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A Niger army soldier, taken prisoner by Tuareg rebels, stands in front of the grave of a civilian he is accused of murdering in the Aïr Mountains. The deceased was the father of the Tuareg commander (foreground), who would later decide the prisoner's fate. Image by Brent Stirton. Niger, 2011.

The rebel commander, his face hidden behind a dark turban, leads the way over the soft sand, scorched black in places by exploded mortar shells and littered with detritus from a series of battles waged here, on a soccer field.

With nearly every stride, our feet crunch spent rifle cartridges, which litter the ground like the withered bodies of locusts left after a plague. “Step in my steps,” he cautions, noting that the Niger army had mined the area, where there had been a school for Tuareg children. His men removed some of the devices, but others remained lost in the shifting sands. “Maybe they are buried too deep to explode if you step on one,” he tells me.

It is late afternoon in the dry season, and the temperature has finally slipped below 100°F. The beige dunes stretching to the north begin to take on a pinkish hue, and the shadows from the steep ridges to the southwest are spreading across the valley floor. In this lonely place called Tazerzaït, where the Aïr Massif meets the great sand seas of the Sahara, the commander’s men had won the greatest victory of their two-year rebellion against the Niger government.

The rebels, all ethnic Tuareg, descend from the fierce nomads who for several centuries dominated this desolate region of North Africa. Fighting under the banner of the Movement of Nigeriens for Justice (MNJ) and supported in part by Libyan leader Muammar Qaddafi, they had captured 72 government soldiers at Tazerzaït and renewed their longstanding Tuareg demands that the government share revenue derived from another source of treasure: uranium mined on their traditional lands. In a show of goodwill the rebels released all of their prisoners—except one. “He is a war criminal,” the commander says.

But the battle had been about more than just politics. “This place is sacred to us,” the commander says. It was here, under the shadow of Mount Tamgak, one of the black granite spires that comprise the Aïr range, where for centuries Tuareg have grazed their herds of camels, goats, donkeys, and sheep. Here their elders have passed down stories about the victories their ancestors have won amidst this rugged landscape. And here they have retreated during conflict. The commander shows me an arrowhead he’d found on the school grounds. It is glistening white quartz, the size of a tooth, finely honed into a perfect point. He and his men find these everywhere, he says. They regard them as good luck charms, relics left by ancient combatants who also fought for this land.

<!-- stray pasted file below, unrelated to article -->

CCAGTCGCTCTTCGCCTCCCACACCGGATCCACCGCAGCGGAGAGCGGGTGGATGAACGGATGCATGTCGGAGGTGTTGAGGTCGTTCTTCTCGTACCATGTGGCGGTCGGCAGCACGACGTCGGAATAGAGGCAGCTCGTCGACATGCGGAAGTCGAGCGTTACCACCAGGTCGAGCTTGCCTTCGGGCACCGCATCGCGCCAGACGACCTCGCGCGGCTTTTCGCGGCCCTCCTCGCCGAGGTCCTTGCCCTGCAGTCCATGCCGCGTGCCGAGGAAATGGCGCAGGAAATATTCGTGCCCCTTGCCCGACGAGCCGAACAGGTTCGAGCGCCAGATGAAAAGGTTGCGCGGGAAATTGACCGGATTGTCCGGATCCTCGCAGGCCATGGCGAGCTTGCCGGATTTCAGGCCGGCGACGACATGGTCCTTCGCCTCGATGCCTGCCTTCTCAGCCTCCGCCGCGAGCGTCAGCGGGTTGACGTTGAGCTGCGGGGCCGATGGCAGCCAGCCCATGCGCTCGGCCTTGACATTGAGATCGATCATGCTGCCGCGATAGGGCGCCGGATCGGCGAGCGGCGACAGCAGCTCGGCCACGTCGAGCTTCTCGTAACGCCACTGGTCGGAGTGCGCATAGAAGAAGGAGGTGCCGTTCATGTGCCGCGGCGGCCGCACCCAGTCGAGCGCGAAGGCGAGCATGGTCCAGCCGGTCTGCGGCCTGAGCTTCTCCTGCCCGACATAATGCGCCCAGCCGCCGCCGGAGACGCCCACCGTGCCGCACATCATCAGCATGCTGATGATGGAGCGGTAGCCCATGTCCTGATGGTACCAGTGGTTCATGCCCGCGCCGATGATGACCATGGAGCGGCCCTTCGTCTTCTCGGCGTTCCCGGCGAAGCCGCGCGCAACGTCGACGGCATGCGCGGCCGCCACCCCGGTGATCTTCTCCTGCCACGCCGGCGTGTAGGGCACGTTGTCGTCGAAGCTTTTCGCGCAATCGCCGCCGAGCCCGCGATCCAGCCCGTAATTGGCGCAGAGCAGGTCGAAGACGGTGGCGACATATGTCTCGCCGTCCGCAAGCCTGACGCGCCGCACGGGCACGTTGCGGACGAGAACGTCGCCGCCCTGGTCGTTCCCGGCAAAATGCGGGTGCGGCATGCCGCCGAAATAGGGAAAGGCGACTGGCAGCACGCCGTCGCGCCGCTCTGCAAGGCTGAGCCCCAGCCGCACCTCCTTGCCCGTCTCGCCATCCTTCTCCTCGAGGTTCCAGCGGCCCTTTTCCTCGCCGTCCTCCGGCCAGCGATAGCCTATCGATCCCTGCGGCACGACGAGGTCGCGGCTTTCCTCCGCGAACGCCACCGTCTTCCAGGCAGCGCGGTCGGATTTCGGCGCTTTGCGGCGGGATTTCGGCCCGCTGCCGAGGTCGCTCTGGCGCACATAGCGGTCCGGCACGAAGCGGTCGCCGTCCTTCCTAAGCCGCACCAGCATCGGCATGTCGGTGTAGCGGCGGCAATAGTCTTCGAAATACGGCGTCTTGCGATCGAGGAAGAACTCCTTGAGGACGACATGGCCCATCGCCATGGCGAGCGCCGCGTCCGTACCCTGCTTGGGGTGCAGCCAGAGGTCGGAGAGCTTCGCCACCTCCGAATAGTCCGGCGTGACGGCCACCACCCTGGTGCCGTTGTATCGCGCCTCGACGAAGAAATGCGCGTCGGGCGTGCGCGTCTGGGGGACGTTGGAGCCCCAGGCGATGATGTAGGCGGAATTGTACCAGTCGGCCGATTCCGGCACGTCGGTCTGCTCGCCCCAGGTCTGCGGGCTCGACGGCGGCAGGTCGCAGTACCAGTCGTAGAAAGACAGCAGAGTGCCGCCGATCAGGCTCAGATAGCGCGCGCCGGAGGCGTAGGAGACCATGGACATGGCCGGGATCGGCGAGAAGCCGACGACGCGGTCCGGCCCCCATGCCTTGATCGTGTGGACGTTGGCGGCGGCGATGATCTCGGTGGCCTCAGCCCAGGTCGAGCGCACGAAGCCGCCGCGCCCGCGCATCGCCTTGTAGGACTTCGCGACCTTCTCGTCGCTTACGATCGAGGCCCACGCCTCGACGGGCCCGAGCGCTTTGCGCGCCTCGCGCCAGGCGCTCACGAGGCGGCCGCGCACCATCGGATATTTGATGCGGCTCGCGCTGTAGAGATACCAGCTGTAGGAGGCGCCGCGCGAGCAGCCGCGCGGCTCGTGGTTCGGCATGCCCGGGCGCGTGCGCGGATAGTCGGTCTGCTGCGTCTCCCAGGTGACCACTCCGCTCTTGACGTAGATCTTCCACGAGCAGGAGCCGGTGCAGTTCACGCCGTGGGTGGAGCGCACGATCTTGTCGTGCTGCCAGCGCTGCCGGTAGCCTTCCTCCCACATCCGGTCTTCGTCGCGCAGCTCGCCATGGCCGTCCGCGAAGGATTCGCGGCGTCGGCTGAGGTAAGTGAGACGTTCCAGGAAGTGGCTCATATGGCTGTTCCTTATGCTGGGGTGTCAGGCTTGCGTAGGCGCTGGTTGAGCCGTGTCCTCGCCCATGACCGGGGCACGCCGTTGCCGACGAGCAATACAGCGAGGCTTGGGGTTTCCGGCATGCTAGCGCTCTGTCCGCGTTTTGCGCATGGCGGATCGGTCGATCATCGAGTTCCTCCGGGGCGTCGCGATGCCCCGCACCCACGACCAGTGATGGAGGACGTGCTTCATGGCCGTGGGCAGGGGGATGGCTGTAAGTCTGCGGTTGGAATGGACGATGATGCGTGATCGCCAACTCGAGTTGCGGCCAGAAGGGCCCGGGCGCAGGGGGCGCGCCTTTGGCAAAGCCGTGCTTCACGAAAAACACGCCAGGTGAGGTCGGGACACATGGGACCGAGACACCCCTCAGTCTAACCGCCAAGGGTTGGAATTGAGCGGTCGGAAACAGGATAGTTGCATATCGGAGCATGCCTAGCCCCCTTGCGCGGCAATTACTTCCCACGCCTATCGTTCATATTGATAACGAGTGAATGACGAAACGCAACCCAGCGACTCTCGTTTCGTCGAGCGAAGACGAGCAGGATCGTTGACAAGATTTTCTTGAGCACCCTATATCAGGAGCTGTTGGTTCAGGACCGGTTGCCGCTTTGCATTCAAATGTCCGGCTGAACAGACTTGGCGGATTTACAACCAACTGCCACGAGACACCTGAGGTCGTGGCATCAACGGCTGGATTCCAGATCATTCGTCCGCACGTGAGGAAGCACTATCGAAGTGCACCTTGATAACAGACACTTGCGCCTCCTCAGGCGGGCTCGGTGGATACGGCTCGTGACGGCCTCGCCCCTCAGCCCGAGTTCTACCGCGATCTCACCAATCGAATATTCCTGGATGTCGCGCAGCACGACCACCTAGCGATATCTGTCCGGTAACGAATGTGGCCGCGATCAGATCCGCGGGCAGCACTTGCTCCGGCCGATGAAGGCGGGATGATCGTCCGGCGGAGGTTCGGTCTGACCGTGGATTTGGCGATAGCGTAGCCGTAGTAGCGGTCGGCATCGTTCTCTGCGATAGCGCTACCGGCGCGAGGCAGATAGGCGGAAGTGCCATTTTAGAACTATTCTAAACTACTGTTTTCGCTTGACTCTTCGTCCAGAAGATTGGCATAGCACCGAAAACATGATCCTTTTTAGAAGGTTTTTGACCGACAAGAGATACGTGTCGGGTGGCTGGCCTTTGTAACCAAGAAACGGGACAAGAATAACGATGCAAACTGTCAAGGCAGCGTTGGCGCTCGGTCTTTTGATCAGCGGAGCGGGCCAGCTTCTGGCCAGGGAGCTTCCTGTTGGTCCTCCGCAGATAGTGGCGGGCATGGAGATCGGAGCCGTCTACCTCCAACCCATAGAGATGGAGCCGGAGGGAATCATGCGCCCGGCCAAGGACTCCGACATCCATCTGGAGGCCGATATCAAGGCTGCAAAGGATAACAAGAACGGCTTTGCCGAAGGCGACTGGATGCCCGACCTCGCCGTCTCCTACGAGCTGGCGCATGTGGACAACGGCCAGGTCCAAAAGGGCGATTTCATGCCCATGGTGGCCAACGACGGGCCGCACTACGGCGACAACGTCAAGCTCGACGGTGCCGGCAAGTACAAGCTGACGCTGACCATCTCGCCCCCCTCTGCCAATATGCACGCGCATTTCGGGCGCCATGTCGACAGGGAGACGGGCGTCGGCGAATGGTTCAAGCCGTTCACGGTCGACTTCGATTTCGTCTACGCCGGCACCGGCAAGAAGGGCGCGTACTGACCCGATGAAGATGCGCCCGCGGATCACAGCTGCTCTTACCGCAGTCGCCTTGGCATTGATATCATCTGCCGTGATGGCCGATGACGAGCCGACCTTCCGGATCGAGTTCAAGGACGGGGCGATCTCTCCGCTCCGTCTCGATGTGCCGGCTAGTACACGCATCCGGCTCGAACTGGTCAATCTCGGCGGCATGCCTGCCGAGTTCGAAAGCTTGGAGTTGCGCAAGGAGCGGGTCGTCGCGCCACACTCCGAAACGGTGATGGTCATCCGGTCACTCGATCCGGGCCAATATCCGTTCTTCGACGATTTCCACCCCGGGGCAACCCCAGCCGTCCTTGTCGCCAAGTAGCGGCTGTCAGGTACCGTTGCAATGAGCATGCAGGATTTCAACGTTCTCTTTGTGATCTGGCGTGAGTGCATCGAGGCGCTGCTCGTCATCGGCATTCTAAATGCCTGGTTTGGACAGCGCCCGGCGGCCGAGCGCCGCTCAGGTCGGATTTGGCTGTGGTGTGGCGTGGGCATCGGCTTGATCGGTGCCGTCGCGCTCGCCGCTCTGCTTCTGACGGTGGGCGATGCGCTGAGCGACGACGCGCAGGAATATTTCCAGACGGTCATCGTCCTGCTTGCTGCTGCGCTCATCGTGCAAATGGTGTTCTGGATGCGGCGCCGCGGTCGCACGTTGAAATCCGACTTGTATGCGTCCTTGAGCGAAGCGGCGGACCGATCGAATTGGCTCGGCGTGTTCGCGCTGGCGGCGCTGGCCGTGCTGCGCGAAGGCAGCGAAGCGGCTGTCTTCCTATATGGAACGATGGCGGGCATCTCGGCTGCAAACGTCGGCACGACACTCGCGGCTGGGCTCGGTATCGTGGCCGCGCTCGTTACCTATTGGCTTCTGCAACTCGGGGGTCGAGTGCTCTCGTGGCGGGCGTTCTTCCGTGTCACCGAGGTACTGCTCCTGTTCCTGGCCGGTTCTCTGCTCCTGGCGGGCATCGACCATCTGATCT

As we walk, the commander says that local Tuareg nomads, with the help of a Canadian tourist, built the school at Tazerzaït because it is near a well central to the region’s far-flung grazing areas. Its central location allowed families to visit their children as they moved their herds. Previously, locals who wanted their children educated had to send them to distant villages and rarely saw them.

“My father only knew how to live in the desert,” the commander says. “He knew how to make the salt caravan to Bilma, how to find grazing in the desert, how to hunt antelope in the canyons and wild sheep in the mountains. And that is what I know, but the life of the desert is ending. Our children need school.”

We reach the top of a small bluff where three mud-brick classrooms stand, their walls gouged with bullet holes, their roofs missing. The chalkboards are covered with graffiti left by the Nigerien soldiers and include French profanities and cartoons depicting Tuareg having sex with animals.

Four rebels with Kalashnikovs slung over their shoulders have brought the alleged war criminal down from the cave near the summit of Tamgak where they are holding him. His posture is slumped, like a sulking teen, and he crosses and uncrosses his arms, eyes darting among the men. The sleeves of his ragged camouflage shirt are cut off and his combat boots are untied. He claims to be 27 years old, but his round face and awkward manner make him appear much younger.

It was growing late, and the rebels, clad in sun-bleached fatigues are edgy about lingering in this exposed position. The Niger army countered its last defeat here by acquiring helicopters, and the Tuareg recently were surprised by an assault from the air that killed several men, including one of their leaders. The men squint toward the horizon, and periodically everyone goes silent to listen for the sounds of rotors beating the air. “They buy helicopters to fight us, but they will not build schools or wells for us,” the commander says, as he leads the way to the edge of the school grounds. The prisoner trails behind, his head bowed, bootlaces skipping along the ground.

The commander stops at a place where stones set in the soft sand mark out three graves. “Three old men are buried here,” he says. “When the army attacked,” he points to one of the graves, “this man, who was blind, refused to flee.” He motions to the other graves as if the old men are present and listening. “These two refused to leave him.” The prisoner remains silent, trying not to look at the graves or the commander, who pauses to adjust the strap of his rifle on his shoulder and then continues his prosecutorial account of how the soldiers accused the old men of helping set land mines.